The Group 1 Tattersalls Falmouth Stakes on Friday saw the first top quality meeting of the generations amongst the European female milers and it was the three-year-olds who dominated, writes Dominic Gardiner-Hill.

Snow Lantern wins the Tattersalls Falmouth Stakes

The first three from the Coronation Stakes at Royal Ascot once again filled the same three places at Newmarket – despite very different ground – though in a slightly different order. Richard Hannon’s improving Snow Lantern (up from 112 to 115) stayed on to get the better of Mother Earth (up from 111 to 114) by half a length, with Royal Meeting winner Alcohol Free running a very creditable 113 in third after cutting out the running – she stays on her post-Ascot figure of 115.

This level drags up a couple of the beaten horses to new highs but I think it is justified. Primo Bacio (fifth) was impressive when winning her previous start at York and with a little more luck in running might have finished a bit closer last week. She’s been raised 5lb to 112 for her effort. Just Beautiful arrived unbeaten in four runs over 7f and is judged to have improved from 102 to 110 in finishing sixth.

A winning performance of 115 is well up to recent standards for the Falmouth. It’s the same level achieved by Roly Poly (2017), Alice Springs (2016) and Amazing Maria (2015), and only the exceptional Alpha Centauri’s 121 in 2018 has bettered that rating during the same period.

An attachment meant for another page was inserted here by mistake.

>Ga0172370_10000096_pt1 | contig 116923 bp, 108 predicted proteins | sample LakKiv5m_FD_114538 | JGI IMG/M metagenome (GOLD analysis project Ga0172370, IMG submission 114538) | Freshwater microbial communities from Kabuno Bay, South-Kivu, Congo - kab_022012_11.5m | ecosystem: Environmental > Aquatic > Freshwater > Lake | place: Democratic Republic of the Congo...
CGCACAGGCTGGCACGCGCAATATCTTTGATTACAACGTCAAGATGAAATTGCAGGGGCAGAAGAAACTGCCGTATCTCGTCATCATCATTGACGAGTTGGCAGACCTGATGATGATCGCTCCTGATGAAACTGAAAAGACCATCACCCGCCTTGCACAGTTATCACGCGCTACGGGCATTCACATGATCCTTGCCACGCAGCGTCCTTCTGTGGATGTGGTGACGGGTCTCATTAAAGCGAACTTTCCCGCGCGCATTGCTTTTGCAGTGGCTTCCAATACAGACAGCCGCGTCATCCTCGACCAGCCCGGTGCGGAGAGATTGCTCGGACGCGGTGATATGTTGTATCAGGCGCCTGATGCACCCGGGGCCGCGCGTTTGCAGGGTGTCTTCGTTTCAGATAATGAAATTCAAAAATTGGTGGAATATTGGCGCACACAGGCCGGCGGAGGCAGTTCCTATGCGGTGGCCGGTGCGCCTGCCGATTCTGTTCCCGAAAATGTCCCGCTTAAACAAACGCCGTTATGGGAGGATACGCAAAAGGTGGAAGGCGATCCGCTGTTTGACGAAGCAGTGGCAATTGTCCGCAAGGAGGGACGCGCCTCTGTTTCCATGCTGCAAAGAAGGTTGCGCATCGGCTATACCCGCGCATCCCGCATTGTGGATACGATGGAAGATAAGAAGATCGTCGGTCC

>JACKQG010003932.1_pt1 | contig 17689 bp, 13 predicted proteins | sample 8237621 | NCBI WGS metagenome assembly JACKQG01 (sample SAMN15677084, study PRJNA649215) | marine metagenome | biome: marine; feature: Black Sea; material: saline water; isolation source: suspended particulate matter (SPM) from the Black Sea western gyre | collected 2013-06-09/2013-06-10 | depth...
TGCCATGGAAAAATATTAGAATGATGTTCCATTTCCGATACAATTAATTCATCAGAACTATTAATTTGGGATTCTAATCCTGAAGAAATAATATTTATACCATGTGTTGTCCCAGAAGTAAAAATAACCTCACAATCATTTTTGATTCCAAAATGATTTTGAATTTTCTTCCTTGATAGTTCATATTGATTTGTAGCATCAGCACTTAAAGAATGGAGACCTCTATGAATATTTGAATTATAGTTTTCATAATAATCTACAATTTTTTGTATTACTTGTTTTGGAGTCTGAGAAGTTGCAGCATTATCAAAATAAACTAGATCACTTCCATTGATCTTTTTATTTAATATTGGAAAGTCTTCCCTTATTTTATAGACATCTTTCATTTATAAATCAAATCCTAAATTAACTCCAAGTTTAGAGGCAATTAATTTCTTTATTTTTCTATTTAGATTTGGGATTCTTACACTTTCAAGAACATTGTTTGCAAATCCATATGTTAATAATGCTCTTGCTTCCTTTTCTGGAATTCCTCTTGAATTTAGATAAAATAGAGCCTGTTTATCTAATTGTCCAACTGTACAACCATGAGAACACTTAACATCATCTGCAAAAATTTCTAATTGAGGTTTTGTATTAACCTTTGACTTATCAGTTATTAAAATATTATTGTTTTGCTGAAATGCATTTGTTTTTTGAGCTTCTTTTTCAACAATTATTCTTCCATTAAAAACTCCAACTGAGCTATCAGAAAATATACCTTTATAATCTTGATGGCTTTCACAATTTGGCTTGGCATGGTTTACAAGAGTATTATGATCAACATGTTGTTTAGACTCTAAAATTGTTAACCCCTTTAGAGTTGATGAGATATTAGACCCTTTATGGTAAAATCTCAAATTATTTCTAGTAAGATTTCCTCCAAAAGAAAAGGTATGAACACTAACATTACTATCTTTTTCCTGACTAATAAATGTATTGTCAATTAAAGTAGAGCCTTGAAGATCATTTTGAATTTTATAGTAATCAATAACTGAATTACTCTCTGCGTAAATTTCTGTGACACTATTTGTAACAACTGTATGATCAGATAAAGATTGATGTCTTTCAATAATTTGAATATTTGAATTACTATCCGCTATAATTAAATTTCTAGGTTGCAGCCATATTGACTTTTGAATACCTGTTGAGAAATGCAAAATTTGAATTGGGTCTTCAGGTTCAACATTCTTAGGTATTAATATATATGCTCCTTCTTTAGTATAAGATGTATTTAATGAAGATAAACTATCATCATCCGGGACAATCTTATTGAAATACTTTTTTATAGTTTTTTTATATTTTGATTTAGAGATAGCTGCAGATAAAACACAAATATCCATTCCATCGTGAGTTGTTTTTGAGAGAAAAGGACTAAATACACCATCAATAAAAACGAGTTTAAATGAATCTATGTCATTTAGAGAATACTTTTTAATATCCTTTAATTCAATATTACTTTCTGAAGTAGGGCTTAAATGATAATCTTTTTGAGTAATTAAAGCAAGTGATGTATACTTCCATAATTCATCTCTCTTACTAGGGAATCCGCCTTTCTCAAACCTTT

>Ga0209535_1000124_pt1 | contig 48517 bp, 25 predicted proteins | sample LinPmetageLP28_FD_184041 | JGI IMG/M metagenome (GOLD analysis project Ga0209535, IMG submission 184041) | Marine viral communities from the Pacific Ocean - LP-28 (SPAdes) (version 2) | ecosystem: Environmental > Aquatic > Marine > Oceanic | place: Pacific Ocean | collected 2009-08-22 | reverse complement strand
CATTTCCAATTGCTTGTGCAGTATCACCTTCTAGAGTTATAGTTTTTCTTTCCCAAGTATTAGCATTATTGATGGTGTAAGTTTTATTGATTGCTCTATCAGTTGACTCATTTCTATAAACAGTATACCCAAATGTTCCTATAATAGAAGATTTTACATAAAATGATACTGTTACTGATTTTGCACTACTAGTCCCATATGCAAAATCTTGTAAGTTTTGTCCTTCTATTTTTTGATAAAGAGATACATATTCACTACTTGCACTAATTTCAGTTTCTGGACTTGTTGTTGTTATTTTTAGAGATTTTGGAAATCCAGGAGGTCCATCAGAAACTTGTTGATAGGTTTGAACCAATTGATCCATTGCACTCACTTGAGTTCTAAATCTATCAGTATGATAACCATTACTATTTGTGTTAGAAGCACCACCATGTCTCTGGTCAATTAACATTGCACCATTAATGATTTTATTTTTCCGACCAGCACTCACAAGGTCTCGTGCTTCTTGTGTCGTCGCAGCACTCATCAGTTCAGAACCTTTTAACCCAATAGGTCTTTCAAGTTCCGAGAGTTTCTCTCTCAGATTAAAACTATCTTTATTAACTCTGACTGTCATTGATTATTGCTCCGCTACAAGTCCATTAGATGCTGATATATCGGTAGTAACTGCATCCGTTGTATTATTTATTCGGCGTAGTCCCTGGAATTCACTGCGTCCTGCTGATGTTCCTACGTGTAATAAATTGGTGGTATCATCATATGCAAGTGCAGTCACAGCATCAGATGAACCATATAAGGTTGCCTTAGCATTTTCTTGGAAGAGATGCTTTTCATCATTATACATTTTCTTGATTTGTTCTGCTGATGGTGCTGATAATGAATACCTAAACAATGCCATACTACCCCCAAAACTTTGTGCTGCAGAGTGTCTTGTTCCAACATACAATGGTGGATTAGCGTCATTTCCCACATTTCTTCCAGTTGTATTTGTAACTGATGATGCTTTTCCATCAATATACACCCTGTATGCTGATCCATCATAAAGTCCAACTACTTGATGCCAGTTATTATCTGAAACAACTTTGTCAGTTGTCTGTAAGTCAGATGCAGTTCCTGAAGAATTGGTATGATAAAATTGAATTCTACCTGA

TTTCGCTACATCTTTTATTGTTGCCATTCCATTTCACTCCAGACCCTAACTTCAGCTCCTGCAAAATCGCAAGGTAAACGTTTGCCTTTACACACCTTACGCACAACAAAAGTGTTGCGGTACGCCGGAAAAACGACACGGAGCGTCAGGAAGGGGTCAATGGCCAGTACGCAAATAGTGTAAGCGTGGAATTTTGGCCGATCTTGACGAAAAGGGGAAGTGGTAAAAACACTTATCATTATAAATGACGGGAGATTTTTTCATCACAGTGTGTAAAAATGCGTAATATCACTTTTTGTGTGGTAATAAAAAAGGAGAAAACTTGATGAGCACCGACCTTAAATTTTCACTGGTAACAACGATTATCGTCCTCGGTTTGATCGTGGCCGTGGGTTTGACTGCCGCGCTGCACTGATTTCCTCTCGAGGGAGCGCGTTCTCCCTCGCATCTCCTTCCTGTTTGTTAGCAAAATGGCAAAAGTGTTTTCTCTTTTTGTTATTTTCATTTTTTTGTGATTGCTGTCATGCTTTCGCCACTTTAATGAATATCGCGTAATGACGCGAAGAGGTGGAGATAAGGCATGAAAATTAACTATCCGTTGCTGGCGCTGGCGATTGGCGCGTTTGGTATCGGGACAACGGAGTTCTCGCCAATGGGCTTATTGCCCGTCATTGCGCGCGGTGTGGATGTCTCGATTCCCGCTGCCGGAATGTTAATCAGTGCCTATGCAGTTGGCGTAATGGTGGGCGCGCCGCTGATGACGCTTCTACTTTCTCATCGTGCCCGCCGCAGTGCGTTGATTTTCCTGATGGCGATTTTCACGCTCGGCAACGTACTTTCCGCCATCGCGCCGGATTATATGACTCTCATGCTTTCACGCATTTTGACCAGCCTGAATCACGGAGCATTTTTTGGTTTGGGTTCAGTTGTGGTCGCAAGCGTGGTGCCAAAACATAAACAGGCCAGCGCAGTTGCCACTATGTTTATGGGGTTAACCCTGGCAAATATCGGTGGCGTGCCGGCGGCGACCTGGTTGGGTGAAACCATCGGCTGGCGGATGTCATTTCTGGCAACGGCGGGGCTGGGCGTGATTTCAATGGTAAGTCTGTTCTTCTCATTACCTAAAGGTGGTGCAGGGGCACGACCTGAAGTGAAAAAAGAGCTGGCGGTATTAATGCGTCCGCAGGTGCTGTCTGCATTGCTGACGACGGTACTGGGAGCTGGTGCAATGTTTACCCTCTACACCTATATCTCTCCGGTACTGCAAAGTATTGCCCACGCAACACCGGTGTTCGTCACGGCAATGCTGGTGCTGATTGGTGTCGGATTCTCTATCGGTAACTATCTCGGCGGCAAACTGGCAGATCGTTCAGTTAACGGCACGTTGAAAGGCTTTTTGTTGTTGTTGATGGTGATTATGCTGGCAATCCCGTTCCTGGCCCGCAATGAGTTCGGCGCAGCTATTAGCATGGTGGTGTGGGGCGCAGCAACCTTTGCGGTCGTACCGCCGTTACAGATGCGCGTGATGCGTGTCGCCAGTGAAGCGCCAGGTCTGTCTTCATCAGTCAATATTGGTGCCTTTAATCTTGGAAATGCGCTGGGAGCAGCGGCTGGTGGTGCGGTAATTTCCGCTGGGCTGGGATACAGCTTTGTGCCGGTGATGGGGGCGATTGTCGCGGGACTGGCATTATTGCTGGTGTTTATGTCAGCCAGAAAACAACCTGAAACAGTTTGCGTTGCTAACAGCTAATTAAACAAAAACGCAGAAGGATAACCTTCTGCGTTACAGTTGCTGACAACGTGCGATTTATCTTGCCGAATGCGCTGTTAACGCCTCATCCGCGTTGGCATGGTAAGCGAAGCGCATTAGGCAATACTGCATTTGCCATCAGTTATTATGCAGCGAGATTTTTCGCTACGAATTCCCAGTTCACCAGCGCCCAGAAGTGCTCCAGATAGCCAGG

On the face of it, the top older fillies were put in their place but the jury is still out to some extent. Lockinge runner-up Lady Bowthorpe came home as well as anything from an impossible position and would have given the first three something to think about with more luck – she retains her rating of 117, gained when chasing home Palace Pier in the Lockinge, suggesting she might even have landed the spoils under different circumstances.

Indie Angel (114) and Queen Power (113) might have been inconvenienced by being drawn 4 and 5 respectively in a race which seemed to favour those drawn high, whilst the latter was also reported to be lame on her left fore post-race.

The other highlight over a mile at the meeting was the arrival of Baaeed in the top echelon. He had looked a horse of enormous potential when winning his first two starts and he very much confirmed that view with a smooth success in the Edmondson Hall Solicitors Sir Henry Cecil Stakes (Listed), beating a couple of rivals who represented some of the best three-year-old mile form of the year to date.

Runner-up Maximal had finished five lengths behind Poetic Flare when fourth in the St James’s Palace at Royal Ascot, suggesting that in beating the Stoute-trained colt four lengths here, Baaeed would have finished runner-up at worst in that contest, whilst third-placed One Ruler was beaten around half a length further here than he was in the 2000 Guineas in May. He is an exciting prospect and a new rating of 119 (with hopefully more improvement to come) suggests he will be more than capable of making his mark in Group 1 company as the season progresses.